Tartan Heart keeps beating

For the festival season, the difference between success and failure is increasingly difficult to find.

Events across the country are struggling, with many familiar names disappearing by the wayside. Yet in the North of Scotland the humble of confines of Belladrum are providing a home to a real festival success story.

Arriving on site, it’s easy to see the attractions of the event. Well situated and with a dramatic setting Belladrum offers the perfect Highland break for those with a thirst for new music. PAWS and Bronto Skylift –two groups with a local connection – open Friday, before the Main Stage really gets into its groove with a set from Eli ‘Paperboy’ Reed. The American is steeped in the language of soul, and fans are Belladrum are treated to a gutsy performance. Sure, the reference points are easy to spot – the wailing screams are sheer James Brown, for example – but when it’s delivered with such passion all reservations are set to one side.
The Phantom Band take to the stage following almost a year on the road. Second album ‘The Wants’ didn’t get the exposure it deserved, and the material really gains an extra dimension in a live setting. Perhaps it is the added muscle that a full blown PA can bring, or perhaps it was the sausages prepared for them by the drummer’s gran –we may never know...

A walk around the site reveals a mixed crowd, with families mingling amongst teenagers attending their first event. The first aid staff seem relaxed to the point of boredom, while the various foods – both local and exotic – tempt passers-by. Growing year on year, the Heilin Fields is a place to sit and reflect. A sort of Highland view of what Glastonbury should be, the area has become almost a festival in itself. A conceptual artist has dug holes for a series of grand pianos, arranged into hilariously surreal patterns.

Back at the Hot House Stage, Echo & The Bunnymen play a blistering greatest hits set. The Liverpool band are in prime form, with Ian MacCulloch having the air of a retired football casual. Smoking throughout, it is never clear if the stage is submerged in dry ice or nicotine. Whatever, a climactic run through ‘The Cutter’ is enough to pleased the most cynical ticket holders.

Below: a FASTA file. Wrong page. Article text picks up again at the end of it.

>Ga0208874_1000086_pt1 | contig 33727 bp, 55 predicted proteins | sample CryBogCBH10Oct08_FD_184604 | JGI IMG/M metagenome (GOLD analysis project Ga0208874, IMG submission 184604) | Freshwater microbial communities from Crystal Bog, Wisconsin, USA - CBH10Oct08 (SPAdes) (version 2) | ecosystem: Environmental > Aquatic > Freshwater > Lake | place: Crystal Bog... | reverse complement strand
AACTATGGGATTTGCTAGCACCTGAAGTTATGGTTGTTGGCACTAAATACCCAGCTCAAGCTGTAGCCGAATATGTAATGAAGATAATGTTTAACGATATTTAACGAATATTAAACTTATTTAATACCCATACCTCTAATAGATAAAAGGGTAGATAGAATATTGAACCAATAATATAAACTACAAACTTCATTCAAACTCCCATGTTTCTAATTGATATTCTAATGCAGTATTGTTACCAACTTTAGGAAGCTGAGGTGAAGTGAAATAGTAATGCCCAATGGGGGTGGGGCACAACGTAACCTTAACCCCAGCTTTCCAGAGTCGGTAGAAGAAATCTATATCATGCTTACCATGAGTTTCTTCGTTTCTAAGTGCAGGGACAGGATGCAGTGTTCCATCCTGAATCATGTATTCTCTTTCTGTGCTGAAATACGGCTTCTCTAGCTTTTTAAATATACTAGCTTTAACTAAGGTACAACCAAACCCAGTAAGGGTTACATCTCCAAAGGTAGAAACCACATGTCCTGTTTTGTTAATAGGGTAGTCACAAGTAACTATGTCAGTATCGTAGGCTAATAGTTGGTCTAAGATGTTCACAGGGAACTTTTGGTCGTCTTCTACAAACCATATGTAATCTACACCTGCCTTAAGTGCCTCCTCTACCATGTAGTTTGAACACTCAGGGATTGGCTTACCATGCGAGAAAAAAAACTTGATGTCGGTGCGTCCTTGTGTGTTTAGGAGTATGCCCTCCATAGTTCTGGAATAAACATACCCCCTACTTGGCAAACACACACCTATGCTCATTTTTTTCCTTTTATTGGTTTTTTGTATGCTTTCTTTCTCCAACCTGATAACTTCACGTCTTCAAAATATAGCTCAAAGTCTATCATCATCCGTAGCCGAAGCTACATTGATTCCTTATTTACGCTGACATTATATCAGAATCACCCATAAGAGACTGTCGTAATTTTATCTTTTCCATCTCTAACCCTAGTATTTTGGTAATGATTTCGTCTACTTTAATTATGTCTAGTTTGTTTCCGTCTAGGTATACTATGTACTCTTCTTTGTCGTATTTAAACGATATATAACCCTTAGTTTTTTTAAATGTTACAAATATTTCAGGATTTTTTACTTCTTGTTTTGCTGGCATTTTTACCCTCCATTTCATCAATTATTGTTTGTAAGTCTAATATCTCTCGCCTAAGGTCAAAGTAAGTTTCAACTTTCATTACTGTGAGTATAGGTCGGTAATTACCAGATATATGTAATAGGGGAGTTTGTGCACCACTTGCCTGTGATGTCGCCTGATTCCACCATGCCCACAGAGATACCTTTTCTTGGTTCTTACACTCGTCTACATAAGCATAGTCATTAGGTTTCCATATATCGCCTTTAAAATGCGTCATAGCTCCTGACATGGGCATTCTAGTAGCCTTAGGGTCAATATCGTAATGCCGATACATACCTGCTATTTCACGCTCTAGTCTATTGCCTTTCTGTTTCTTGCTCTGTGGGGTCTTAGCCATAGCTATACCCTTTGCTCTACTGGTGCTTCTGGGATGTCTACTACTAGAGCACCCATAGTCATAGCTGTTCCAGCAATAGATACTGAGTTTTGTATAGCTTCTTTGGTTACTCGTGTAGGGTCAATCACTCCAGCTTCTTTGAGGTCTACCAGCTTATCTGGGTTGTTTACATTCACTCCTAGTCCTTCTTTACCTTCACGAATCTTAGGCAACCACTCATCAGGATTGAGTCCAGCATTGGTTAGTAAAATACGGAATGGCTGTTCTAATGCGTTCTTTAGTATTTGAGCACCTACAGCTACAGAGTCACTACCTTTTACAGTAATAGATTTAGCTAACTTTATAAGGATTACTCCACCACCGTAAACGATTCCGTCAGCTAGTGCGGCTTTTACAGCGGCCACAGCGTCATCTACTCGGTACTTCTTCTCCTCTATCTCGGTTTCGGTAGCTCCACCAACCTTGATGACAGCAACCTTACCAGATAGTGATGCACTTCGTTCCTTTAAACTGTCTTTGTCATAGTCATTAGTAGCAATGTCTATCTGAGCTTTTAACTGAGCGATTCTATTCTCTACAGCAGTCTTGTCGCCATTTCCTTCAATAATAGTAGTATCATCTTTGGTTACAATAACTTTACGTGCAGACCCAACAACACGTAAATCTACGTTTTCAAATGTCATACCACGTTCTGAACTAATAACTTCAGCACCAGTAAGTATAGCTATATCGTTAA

As night draws in, the dance arenas come alive with some intriguing sounds on display. Very much a hidden genre, techno-folk seems to make itself known as young producers begin to disrupt the traditions they are born into. Edinburgh’s Unicorn Kid plays an inventive set, before a headphone disco winds down the opening night.

Saturday opens with a cloudless sky and the tempting offer of porridge from the Loch Fyne stall. Local produce really comes to the fore at Belladrum, with part of its success surely owing to the free-flowing mixture of the familiar and the unknown. A wander round the far flung acoustic stages allows the previous night’s hedonism to drip away, before We Were Promised Jetpacks arrive on the Garden Stage. Very much an underground fixture in Scotland, the band gather a large crowd for what becomes a preview of their second album. The riffs sound bigger than before, as the Edinburgh band adjust to larger venues and bulkier expectations.

A suitably rocking set commences before stumbling on the path of the Raghu Dixit Project. A real find, this Indian group contain some of the finest musicians seen at Belladrum all weekend. Humble to the extreme, their songwriting sits somewhere between classic rock and the Indian devotional music known as Qawwali. The only fault in their set is that it doesn’t last long enough, with the Hot House Stage filling up with more and more curious fans.

Evergreen Scottish group Deacon Blue are tasked with closing the festival, but perhaps a more low key option is to watch Roddy Woomble. Now in full blown acoustic mode, the one time Idlewild singer is every inch the country dweller. Rattling through his recent solo album, the songwriter is on relaxed form. Backed by a stunning ensemble, Woomble occasionally departs to the side of the stage to soak up the music.

Throwing in a re-working of ‘You Held The World In Your Arms’ the singer is perhaps referencing Idlewild’s notorious 2008 appearance at Belladrum – when more people crowded into one tent than appeared to be enjoying the main stage!

Ending with the traditional fireworks display, Belladrum has managed to thrive where other festivals have fallen away. The Scottish summer season has rarely been shorter, but the Tartan Heart manages to attract fans from far and wide. It’s locality is to its benefit, yet the event is never shortsighted. Challenging itself without losing its core identity, Belladrum looks to be a template other festivals could well follow.

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